The radon in your water supply poses an inhalation risk and an ingestion risk. Research has shown that your risk of lung cancer from breathing radon in air is much larger than your risk of stomach cancer from swallowing water with radon in it. Most of your risk from radon in water comes from radon released into the air when water is used for showering and other household purposes.

Radon in your home’s water is not usually a problem when its source is surface water. A radon in water problem is more likely when its source is ground water, e.g. a private well or a public water supply system that uses ground water. If you are concerned that radon may be entering your home through the water and your water comes from a public water supply, contact your water supplier.

If you’ve tested the air in your home and found a radon problem, and your water comes from a well, have your water tested.

If you’ve tested your private well and have a radon in water problem, it can be fixed. Your home’s water supply can be treated in two ways. Point-of-entry treatment can effectively remove radon from the water before it enters your home. Point-of-use treatment devices remove radon from your water at the tap, but only treat a small portion of the water you use and are not effective in reducing the risk from breathing radon released into the air from all water used in the home.

For more information, call EPA’s Drinking Water Hotline at (800) 426-4791 or visit www.epa.gov/safewater/radon.html If your water comes from a private well, you can also contact your state radon office.

How to Lower the Radon Levels in Your Home

Radon and Home Renovations

If you are planning any major structural renovation, such as converting an unfinished basement area into living space, it is especially important to test the area for radon before you begin the renovation. If your test results indicate a radon problem, radon-resistant techniques can be inexpensively included as part of the renovation. Because major renovations can change the level of radon in any home, always test again after work is completed.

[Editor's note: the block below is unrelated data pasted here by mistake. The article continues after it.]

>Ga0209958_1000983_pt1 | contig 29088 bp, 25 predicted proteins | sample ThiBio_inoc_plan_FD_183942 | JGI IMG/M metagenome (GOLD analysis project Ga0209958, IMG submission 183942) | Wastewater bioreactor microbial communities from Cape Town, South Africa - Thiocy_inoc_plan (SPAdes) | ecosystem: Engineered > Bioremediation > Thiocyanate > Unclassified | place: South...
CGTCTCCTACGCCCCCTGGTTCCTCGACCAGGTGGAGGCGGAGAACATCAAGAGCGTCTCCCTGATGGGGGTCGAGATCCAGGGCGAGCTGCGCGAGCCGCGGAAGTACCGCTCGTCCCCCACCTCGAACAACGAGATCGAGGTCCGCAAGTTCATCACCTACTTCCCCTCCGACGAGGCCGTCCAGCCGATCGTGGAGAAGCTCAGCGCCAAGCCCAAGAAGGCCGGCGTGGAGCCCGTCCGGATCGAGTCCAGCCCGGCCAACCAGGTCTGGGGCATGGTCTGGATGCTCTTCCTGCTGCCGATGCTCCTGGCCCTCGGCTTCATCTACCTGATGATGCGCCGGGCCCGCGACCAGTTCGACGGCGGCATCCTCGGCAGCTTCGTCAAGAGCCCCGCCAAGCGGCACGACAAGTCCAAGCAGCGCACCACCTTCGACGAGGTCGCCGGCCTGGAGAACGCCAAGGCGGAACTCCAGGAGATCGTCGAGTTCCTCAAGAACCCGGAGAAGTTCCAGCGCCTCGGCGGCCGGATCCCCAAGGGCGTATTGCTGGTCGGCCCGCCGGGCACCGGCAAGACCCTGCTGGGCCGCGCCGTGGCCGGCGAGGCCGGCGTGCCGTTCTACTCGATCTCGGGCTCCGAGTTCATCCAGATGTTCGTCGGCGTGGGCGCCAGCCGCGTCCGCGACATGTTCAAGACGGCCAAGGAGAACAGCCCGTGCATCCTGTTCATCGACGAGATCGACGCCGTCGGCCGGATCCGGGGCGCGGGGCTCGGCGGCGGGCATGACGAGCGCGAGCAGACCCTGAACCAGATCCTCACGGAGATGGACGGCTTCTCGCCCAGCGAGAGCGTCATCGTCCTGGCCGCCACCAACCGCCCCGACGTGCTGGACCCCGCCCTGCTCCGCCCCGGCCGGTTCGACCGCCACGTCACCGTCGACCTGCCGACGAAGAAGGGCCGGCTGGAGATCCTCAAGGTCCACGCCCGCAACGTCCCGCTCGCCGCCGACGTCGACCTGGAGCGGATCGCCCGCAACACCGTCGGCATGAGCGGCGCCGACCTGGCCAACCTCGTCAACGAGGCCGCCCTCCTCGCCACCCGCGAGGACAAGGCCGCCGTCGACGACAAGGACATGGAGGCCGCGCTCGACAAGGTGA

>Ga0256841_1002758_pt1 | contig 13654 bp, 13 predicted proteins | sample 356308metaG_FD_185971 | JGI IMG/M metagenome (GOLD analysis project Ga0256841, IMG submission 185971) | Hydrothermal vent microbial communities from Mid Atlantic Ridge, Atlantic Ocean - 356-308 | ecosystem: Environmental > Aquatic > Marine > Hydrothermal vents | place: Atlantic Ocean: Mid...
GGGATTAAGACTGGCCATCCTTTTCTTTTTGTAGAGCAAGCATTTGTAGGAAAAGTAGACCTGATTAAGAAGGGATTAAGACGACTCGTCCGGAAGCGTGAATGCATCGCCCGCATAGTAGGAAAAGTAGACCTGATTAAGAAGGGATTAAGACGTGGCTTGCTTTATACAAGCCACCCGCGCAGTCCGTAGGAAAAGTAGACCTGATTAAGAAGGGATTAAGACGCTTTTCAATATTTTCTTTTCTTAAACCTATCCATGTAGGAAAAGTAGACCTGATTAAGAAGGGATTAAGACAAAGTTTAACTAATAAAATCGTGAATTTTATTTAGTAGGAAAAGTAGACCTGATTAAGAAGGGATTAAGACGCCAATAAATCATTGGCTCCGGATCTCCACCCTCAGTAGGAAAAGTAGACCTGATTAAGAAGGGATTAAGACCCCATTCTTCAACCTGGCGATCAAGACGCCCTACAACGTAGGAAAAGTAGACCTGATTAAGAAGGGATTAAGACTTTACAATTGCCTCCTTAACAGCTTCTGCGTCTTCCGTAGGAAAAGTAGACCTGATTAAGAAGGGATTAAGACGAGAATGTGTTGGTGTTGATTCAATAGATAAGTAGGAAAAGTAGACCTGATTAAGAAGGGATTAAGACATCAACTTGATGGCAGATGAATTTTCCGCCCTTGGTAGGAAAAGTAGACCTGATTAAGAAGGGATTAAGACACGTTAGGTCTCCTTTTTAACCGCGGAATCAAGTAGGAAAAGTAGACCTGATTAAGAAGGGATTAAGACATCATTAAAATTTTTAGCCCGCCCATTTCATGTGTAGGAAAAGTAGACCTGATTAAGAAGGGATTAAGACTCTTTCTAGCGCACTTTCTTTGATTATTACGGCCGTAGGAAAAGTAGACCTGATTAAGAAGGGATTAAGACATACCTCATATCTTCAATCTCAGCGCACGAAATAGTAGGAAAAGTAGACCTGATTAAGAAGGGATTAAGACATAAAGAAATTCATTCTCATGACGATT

Since there is no known safe level of radon, there can always be some risk. But the risk can be reduced by lowering the radon level in your home.

There are several proven methods to reduce radon in your home, but the one primarily used is a vent pipe system and fan, which pulls radon from beneath the house and vents it to the outside. This system, known as a soil suction radon reduction system, does not require major changes to your home. Sealing foundation cracks and other openings makes this kind of system more effective and cost-efficient. Similar systems can also be installed in houses with crawl spaces. Radon contractors can use other methods that may also work in your home. The right system depends on the design of your home and other factors.

Ways to reduce radon in your home are discussed in EPA’s “Consumer’s Guide to Radon Reduction.”

The cost of reducing radon in your home depends on how your home was built and the extent of the radon problem. Most homes can be fixed for about the same cost as other common home repairs. The cost to fix can vary widely; consult with your state radon office or get one or more estimates from qualified mitigators. The cost is much less if a passive system was installed during construction.

house cutaway

Lowering high radon levels requires technical knowledge and special skills. You should use a contractor who is trained to fix radon problems. A qualified contractor can study the radon problem in your home and help you pick the right treatment method.

If you are considering fixing your home’s radon problem yourself, you should first contact your state radon office for guidance and assistance (see www.epa.gov/radon/whereyoulive.html) .